Midterm elections have been generally unhelpful to U.S. House candidates of the sitting president's party. From 1918 to 2016, according to political scientist Jacob Smith's study for Ballotpedia, the president's party lost an average of 29 House seats in midterm elections. In 2018, Democrats did better than average, capturing 40 House seats from the GOP.
But before Democrats start picking out their inaugural ball outfits for Jan. 20, 2021, they would be wise to remember that two years after President Bill Clinton lost 52 Democratic House seats in his first midterm, he became the first Democrat since Franklin Roosevelt to win a second term. Ronald Reagan had earlier bounced back after a midterm in which Republican congressional candidates won barely 43 percent of the national vote and only 38 percent of House seats to win a smashing 49-state re-election landslide victory just two Novembers later. Before winning re-election in 2012 (becoming the first president since Eisenhower to win over 51 percent of the popular vote in successive victories), Barack Obama in his first midterm painfully watched the Democrats lose 63 House seats to the Republicans.
The point here for especially cocky Democrats to understand is that, as Republican wise man and former chairman of the House campaign committee Tom Davis — who retired undefeated from his suburban Virginia U.S. House seat — explains, "Midterm elections are always a referendum on the president" and a chance for dissatisfied voters (who are more likely to vote in a midterm) to "put a check on the president." Midterm elections — unlike presidential elections — are not a choice between two well-known White House nominees' competing records, character, values, vision and likeability.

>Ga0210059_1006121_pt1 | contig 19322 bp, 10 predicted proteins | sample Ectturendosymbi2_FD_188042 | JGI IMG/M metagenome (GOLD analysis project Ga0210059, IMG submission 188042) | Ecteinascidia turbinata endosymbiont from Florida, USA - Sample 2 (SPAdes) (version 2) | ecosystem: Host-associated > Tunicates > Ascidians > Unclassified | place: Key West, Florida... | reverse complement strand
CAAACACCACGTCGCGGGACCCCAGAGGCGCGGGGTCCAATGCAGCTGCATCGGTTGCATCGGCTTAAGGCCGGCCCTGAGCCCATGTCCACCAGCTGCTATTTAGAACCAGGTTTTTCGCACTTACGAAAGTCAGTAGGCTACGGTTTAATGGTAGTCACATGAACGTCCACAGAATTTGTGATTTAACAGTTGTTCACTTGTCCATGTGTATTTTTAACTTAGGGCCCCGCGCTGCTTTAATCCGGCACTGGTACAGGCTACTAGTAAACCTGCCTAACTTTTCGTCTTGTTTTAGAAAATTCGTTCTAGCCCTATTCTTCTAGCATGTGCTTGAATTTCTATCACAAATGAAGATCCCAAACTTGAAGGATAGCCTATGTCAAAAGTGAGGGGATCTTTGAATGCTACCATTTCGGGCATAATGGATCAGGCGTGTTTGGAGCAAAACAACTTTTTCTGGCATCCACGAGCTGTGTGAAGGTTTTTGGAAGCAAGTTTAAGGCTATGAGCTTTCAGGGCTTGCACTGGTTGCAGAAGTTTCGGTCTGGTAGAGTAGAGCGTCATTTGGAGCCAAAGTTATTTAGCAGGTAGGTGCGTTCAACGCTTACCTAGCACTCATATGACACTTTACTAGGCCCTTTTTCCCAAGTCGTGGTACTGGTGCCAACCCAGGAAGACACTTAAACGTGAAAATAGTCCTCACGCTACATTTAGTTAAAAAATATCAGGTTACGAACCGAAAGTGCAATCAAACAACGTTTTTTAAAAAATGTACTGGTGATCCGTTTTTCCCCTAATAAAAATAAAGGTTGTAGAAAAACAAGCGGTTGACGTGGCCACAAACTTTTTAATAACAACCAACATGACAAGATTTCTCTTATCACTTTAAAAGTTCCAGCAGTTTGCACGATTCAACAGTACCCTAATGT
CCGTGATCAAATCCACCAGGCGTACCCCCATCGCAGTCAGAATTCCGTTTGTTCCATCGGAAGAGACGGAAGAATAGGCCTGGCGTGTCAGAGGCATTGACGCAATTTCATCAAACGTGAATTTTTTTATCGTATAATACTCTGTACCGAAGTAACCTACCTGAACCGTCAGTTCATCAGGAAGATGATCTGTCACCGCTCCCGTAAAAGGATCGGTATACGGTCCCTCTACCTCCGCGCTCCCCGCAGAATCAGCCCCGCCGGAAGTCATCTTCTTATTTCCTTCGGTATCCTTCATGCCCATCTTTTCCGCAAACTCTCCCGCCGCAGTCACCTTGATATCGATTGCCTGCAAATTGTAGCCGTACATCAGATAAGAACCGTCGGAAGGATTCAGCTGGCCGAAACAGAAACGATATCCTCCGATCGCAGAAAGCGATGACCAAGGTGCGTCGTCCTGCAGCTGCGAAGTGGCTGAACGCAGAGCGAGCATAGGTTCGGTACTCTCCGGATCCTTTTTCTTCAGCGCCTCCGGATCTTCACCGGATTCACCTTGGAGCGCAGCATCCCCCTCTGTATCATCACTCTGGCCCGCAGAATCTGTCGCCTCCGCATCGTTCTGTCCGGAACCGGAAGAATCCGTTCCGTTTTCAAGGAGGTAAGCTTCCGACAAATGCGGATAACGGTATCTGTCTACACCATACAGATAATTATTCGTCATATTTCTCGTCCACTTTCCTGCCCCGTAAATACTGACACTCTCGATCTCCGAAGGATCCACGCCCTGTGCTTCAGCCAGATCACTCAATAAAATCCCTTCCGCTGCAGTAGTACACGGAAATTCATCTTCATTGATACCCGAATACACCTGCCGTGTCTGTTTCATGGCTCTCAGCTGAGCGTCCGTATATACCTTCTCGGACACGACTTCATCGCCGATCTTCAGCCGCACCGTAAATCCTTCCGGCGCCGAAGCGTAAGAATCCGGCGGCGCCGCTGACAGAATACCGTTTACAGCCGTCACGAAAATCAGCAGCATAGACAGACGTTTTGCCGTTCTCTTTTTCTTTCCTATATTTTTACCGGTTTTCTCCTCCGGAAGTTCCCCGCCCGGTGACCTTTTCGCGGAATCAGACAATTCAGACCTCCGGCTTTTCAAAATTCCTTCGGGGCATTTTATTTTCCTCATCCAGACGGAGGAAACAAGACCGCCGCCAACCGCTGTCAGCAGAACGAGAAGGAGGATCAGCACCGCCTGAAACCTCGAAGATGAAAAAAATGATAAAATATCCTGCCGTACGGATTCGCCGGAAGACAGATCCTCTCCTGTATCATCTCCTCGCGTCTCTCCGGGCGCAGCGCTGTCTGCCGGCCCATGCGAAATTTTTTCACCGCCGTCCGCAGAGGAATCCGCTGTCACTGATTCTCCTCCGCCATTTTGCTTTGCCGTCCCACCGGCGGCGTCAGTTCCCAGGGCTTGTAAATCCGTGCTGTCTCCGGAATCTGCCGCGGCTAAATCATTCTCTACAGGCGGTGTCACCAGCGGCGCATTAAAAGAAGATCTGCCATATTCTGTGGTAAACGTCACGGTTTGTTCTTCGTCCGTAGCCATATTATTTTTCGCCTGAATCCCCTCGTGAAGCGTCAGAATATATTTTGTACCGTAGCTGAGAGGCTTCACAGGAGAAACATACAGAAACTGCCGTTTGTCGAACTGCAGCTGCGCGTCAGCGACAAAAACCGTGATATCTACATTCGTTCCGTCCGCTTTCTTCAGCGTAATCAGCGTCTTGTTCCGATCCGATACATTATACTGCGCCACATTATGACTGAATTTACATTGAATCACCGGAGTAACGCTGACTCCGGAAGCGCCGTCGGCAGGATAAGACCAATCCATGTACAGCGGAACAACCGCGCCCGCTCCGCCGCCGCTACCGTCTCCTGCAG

To understand this difference, Democrats only have to look at the 2016 Hillary Clinton-Donald Trump choice. Of the 24,558 real live voters interviewed in that year's exit polls, Trump was rated favorably by only 38 percent of them and unfavorably by 60 percent — a big majority. If 2016 had been simply a referendum on Trump, he would have lost in a landslide. But 2016, unlike 2018, was not a referendum; it was a choice between two imperfect options, and Hillary Clinton, with a favorability rating of 43 percent and an unfavorability rating of 55 percent, ended up losing to Trump.
Democrats, in choosing a nominee for 2020, had best understand that they are not looking for the Almighty, but for an alternative to Trump, an alternative who is electable and able to begin repairing the badly torn fabric of our mutual and public trust. Their search is not for a perfect public servant, but for an authentic public servant. Remember: Today, during this Republican president's stewardship, 7 million fewer Americans have health insurance, according to a Gallup poll. And never forget the candid words of former Republican House Speaker John Boehner: "In the 25 years I served in the United States Congress, Republicans, never, ever, one time agreed on what a health care proposal should look like. Not once. And all this happy talk ... about repeal, repeal, repeal — yeah, we'll do replace, replace — I started laughing because if you pass repeal without replace, first, anything that happens (7 million more uninsured) is your fault."
One final pearl for Democrats from Republican Tom Davis: Always remember that winning successful politics is a "game of addition, not subtraction." It was a former Democrat who put it best: "The person who agrees with you 80 percent of the time is a friend and an ally — not a 20 percent traitor," said Ronald Reagan.
To find out more about Mark Shields and read his past columns, visit the Creators Syndicate webpage at www.creators.com.